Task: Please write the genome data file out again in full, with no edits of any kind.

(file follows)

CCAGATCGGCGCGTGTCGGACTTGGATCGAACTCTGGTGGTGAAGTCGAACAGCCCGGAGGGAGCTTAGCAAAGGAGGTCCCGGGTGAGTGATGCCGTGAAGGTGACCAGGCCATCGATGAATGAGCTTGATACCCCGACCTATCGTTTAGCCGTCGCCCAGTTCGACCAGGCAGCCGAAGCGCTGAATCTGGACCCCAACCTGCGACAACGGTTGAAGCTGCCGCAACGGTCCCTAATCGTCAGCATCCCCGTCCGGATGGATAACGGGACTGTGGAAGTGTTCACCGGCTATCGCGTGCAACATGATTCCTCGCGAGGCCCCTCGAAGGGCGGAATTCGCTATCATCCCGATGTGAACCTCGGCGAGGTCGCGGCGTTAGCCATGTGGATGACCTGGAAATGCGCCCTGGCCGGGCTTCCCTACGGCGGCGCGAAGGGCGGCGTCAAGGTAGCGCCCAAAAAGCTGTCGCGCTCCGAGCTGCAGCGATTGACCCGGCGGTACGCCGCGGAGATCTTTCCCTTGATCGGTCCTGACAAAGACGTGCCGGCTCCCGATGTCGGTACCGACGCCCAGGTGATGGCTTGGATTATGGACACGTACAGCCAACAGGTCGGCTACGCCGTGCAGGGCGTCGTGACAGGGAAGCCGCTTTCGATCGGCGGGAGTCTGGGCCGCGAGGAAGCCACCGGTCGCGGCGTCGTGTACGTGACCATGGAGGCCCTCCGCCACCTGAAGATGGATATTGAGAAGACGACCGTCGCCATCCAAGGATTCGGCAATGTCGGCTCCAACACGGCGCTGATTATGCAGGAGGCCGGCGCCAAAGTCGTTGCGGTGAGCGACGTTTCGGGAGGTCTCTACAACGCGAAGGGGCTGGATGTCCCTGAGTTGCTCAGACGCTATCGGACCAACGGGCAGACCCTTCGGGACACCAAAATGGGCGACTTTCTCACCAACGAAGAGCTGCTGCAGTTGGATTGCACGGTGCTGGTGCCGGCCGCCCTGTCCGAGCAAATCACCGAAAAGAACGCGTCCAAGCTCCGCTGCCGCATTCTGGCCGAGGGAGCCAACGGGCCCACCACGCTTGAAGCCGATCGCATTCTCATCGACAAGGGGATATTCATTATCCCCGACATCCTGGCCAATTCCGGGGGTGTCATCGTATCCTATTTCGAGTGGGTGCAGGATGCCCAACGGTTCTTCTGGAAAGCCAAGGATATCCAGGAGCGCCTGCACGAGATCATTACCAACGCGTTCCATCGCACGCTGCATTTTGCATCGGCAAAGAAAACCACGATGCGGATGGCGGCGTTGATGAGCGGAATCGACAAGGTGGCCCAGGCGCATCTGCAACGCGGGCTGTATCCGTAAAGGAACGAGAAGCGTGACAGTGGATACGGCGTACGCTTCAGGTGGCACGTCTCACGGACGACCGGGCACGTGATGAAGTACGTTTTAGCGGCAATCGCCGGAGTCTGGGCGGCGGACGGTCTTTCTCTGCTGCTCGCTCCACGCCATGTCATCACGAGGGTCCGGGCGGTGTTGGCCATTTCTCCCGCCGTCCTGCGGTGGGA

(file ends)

CCAGATCGGCGCGTGTCGGACTTGGATCGAACTCTGGTGGTGAAGTCGAACAGCCCGGAGGGAGCTTAGCAAAGGAGGTCCCGGGTGAGTGATGCCGTGAAGGTGACCAGGCCATCGATGAATGAGCTTGATACCCCGACCTATCGTTTAGCCGTCGCCCAGTTCGACCAGGCAGCCGAAGCGCTGAATCTGGACCCCAACCTGCGACAACGGTTGAAGCTGCCGCAACGGTCCCTAATCGTCAGCATCCCCGTCCGGATGGATAACGGGACTGTGGAAGTGTTCACCGGCTATCGCGTGCAACATGATTCCTCGCGAGGCCCCTCGAAGGGCGGAATTCGCTATCATCCCGATGTGAACCTCGGCGAGGTCGCGGCGTTAGCCATGTGGATGACCTGGAAATGCGCCCTGGCCGGGCTTCCCTACGGCGGCGCGAAGGGCGGCGTCAAGGTAGCGCCCAAAAAGCTGTCGCGCTCCGAGCTGCAGCGATTGACCCGGCGGTACGCCGCGGAGATCTTTCCCTTGATCGGTCCTGACAAAGACGTGCCGGCTCCCGATGTCGGTACCGACGCCCAGGTGATGGCTTGGATTATGGACACGTACAGCCAACAGGTCGGCTACGCCGTGCAGGGCGTCGTGACAGGGAAGCCGCTTTCGATCGGCGGGAGTCTGGGCCGCGAGGAAGCCACCGGTCGCGGCGTCGTGTACGTGACCATGGAGGCCCTCCGCCACCTGAAGATGGATATTGAGAAGACGACCGTCGCCATCCAAGGATTCGGCAATGTCGGCTCCAACACGGCGCTGATTATGCAGGAGGCCGGCGCCAAAGTCGTTGCGGTGAGCGACGTTTCGGGAGGTCTCTACAACGCGAAGGGGCTGGATGTCCCTGAGTTGCTCAGACGCTATCGGACCAACGGGCAGACCCTTCGGGACACCAAAATGGGCGACTTTCTCACCAACGAAGAGCTGCTGCAGTTGGATTGCACGGTGCTGGTGCCGGCCGCCCTGTCCGAGCAAATCACCGAAAAGAACGCGTCCAAGCTCCGCTGCCGCATTCTGGCCGAGGGAGCCAACGGGCCCACCACGCTTGAAGCCGATCGCATTCTCATCGACAAGGGGATATTCATTATCCCCGACATCCTGGCCAATTCCGGGGGTGTCATCGTATCCTATTTCGAGTGGGTGCAGGATGCCCAACGGTTCTTCTGGAAAGCCAAGGATATCCAGGAGCGCCTGCACGAGATCATTACCAACGCGTTCCATCGCACGCTGCATTTTGCATCGGCAAAGAAAACCACGATGCGGATGGCGGCGTTGATGAGCGGAATCGACAAGGTGGCCCAGGCGCATCTGCAACGCGGGCTGTATCCGTAAAGGAACGAGAAGCGTGACAGTGGATACGGCGTACGCTTCAGGTGGCACGTCTCACGGACGACCGGGCACGTGATGAAGTACGTTTTAGCGGCAATCGCCGGAGTCTGGGCGGCGGACGGTCTTTCTCTGCTGCTCGCTCCACGCCATGTCATCACGAGGGTCCGGGCGGTGTTGGCCATTTCTCCCGCCGTCCTGCGGTGGGA